I sometimes feel that Channel 5 ought to add another icon to the channel ident which sits permanently in the top right hand corner of the screen (as if the picture quality isn't enough of an alert that you have hit the wrong button on the remote control). In the left hand corner they could insert a small counter that would display the per-hour budget for the programme that is then being broadcast. This way you would have some idea of just how large an allowance to make for what you see. Take Wing and a Prayer for example (the title presumably something of an in-joke about flying on empty tanks). As drama series go this is a long way from being the worst thing ever broadcast - indeed ITV is currently running some programmes which make it look positively ambitious by comparison, and which have a considerably larger budget to play with. On the other hand, Wing and a Prayer isn't actually very good either - but then there are limits to the transmuting miracles talent can perform.
The result is an odd hybrid - something between a resuscitation of Crown Court, that old afternoon warhorse on which so many writers and directors found their feet, and the glossier drama of LA Law, in which the private lives of lawyers intersect with their professional duties (the intersection being located in the corridors of the local courtroom). Last night's episode was the first I've seen but obviously there was a humdinger of a party quite recently because no less than four of the chambers occupants found themselves engaged in "shouldn't we talk about what happened the other night" conversations. Catching up late meant that it also came as something of a surprise to find out - towards the end of the episode - that the drama isn't set in London but in an unspecified Northern town. With only one exterior shot in an hour's screen time you are reliant on someone mentioning the fact now and then, though the revelation does explain the oddly incestuous feel to the action, with colleagues from the same chambers opposing each other in court and the judge and defence counsel retiring after a case to discuss a weekend break together.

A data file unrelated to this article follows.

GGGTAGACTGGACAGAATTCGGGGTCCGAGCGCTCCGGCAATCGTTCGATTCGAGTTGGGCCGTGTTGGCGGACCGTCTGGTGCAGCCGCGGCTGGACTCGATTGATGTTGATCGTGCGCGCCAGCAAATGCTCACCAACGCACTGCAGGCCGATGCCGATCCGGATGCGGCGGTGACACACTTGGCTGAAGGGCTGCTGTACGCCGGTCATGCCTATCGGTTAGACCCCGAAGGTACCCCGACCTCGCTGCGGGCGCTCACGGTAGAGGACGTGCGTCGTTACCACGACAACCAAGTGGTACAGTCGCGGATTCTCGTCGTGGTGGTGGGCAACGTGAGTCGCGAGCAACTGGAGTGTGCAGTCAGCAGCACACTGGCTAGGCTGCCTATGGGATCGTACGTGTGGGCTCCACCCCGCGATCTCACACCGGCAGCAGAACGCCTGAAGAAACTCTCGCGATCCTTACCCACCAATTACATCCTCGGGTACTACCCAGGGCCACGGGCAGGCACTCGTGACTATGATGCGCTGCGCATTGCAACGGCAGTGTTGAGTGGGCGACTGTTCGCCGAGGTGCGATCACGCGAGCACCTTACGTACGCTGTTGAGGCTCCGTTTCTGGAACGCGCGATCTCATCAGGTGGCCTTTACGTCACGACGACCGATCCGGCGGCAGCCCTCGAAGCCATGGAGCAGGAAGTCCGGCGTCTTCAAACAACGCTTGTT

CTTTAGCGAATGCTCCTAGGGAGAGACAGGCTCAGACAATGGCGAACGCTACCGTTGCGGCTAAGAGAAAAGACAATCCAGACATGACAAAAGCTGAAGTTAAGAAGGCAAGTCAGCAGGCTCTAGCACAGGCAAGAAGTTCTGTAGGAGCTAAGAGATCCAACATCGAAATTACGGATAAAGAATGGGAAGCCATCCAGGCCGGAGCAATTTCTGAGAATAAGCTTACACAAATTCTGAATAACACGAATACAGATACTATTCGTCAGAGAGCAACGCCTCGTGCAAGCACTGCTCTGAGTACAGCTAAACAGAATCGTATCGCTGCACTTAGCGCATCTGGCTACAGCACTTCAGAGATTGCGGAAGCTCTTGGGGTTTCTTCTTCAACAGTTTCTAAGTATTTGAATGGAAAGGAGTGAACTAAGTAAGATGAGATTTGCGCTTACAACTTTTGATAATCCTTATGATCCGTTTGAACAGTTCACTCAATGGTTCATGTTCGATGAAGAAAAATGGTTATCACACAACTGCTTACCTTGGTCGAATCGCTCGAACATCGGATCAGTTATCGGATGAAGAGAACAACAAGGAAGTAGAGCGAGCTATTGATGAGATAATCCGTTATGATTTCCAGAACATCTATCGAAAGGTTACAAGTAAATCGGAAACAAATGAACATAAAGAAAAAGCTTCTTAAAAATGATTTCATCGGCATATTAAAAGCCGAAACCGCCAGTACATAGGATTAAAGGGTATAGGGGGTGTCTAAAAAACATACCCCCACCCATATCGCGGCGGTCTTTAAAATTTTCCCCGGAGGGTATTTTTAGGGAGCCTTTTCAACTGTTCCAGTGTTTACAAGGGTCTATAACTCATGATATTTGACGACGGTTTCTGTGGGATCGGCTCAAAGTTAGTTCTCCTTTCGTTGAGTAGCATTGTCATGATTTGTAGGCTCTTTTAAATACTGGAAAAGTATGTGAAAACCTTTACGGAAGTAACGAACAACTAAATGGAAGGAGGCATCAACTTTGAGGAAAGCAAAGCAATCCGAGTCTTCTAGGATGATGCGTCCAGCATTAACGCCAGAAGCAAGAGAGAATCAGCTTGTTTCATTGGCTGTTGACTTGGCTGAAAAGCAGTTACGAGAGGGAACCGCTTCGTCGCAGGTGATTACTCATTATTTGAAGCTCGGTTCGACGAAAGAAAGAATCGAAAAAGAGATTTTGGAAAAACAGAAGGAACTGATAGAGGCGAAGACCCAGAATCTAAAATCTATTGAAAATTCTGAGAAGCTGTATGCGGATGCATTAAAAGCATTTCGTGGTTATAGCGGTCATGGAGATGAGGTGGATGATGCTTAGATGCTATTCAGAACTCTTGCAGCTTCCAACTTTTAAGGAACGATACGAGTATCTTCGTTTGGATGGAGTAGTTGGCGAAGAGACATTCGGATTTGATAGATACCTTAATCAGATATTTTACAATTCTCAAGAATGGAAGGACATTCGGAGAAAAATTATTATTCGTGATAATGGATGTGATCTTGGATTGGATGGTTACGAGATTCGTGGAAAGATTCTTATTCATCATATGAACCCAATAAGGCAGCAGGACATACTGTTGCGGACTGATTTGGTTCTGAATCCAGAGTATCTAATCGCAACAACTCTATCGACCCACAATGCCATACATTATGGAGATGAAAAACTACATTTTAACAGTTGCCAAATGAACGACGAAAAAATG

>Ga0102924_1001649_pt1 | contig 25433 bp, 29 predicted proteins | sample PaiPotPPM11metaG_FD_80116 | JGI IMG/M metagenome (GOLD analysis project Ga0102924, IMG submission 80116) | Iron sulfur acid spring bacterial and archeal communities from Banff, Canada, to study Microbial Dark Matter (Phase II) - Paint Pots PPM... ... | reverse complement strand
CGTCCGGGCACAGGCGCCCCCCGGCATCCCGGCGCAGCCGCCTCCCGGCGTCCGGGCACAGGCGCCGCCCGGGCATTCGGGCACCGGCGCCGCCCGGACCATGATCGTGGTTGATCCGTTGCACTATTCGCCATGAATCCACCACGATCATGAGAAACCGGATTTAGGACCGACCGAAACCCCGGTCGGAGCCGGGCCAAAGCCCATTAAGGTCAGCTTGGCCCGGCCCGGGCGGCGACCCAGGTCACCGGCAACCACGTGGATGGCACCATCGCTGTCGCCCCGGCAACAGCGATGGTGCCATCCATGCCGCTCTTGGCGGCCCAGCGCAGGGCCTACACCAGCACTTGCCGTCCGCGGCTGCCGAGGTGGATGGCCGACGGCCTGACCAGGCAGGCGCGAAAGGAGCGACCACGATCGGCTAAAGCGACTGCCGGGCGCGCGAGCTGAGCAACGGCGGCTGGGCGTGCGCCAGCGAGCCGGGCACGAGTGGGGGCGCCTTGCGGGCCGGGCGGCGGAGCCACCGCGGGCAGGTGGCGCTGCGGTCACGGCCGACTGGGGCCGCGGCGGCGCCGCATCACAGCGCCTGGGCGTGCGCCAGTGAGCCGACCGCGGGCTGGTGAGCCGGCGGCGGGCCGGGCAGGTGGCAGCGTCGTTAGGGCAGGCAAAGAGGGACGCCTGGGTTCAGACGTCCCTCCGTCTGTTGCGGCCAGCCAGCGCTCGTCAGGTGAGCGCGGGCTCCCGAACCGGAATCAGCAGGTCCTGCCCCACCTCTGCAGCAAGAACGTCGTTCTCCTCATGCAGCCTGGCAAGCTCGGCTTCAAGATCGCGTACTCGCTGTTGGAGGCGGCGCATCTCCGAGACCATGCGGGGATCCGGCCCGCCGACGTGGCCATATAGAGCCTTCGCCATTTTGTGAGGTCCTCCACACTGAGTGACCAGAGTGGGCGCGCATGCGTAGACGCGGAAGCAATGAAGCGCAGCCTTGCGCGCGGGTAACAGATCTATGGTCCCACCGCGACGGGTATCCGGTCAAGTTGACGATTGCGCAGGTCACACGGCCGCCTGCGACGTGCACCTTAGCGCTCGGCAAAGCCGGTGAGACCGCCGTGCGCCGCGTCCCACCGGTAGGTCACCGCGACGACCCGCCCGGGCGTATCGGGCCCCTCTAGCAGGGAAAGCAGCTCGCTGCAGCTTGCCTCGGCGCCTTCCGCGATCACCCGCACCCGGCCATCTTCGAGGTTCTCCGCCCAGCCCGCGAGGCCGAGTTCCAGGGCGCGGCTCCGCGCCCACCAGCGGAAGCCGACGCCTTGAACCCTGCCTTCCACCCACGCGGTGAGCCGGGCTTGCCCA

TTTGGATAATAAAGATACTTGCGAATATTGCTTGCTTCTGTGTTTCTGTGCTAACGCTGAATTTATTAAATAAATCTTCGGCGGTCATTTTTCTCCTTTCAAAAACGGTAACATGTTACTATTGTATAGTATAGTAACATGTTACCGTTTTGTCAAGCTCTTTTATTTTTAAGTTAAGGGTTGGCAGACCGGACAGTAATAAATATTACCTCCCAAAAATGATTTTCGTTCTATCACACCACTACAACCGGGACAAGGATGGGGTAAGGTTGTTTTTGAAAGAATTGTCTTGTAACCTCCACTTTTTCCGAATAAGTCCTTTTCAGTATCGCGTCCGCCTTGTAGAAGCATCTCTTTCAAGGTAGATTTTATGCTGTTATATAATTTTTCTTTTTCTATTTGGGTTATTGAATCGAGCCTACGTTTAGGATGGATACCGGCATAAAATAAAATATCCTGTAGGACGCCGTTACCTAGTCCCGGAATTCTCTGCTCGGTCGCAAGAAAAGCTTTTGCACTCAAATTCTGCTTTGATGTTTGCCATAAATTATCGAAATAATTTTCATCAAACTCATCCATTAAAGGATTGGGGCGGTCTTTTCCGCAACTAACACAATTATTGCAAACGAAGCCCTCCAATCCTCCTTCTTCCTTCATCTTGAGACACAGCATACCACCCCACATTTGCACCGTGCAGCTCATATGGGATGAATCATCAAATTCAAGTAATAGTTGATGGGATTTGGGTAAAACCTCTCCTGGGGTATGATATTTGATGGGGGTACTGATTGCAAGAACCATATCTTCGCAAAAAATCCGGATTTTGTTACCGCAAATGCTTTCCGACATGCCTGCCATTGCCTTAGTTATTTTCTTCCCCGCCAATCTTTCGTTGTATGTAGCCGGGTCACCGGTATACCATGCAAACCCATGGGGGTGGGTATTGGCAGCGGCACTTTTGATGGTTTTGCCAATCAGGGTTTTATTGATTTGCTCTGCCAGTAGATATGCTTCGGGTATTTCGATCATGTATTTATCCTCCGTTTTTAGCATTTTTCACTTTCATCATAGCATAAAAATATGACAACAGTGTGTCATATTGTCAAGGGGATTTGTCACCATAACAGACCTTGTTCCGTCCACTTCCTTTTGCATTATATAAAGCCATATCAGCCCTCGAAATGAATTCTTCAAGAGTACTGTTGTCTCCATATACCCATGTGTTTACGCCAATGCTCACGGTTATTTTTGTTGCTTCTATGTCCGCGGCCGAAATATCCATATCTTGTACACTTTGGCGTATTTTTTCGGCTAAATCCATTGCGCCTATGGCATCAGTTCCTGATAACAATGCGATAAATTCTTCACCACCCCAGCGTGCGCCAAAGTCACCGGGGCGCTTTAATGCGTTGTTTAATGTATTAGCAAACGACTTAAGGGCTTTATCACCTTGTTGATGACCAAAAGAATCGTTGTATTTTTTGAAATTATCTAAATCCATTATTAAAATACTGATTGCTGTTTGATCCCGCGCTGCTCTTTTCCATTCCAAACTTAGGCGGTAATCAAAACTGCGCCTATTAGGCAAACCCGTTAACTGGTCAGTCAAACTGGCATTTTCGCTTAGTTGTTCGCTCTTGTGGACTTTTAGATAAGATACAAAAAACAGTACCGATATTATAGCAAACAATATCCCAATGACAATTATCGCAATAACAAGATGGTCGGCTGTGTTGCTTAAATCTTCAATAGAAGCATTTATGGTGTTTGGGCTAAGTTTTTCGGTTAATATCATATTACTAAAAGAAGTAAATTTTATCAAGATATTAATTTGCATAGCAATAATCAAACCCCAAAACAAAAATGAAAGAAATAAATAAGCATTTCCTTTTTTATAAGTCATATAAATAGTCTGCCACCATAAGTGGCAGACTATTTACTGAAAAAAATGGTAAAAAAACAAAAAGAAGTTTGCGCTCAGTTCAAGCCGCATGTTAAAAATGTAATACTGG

There is something similarly airless about the drama's way with its storylines, which proceed just a little too neatly along the established lines of legal drama, in which rhetorical fireworks will generally triumph over the facts - the head of chambers, in particular, is a monstrous ham in court, much given to arching of the eyebrows and cynical sotto voce asides to his second. Every now and then, though, you sense a breeze: last night's episode contained a chilling little scene in which a not very bright defendant was asked why she had molested her niece. "You read so much about messing around with kiddies in papers," she replied with torpid indifference. "I thought, well, there must be something in it." This had an authentic whiff of the sheer stupefaction of many criminal cases - as did the fact that she got away with it for lack of evidence. "Sod it - you did well," said the solicitor when the brief expressed mild anxiety about the result. "She'll probably ask for you next time."
Equinox's account of an American doctor's battle to change standard procedures for the treatment of severe head trauma (C4), was built around a single child's progress from comatose patient to smiling mobility - an effective narrative hook for what was essentially an account of procedural politics. As science it was distinctly anecdotal - because this little boy got better you were inclined to accept that everyone else would too. But I couldn't exclude the niggling question of whether Dr Jam Ghajar had seen the recent Horizon (I think) in which an equally passionate and persuasive case was made for rapid cooling of the body in cases of head injury. Before I saw this film I knew exactly what I had to shriek at the doctors if ever I accompanied an unconscious relative to casualty - now I'm in two minds again.Reuse content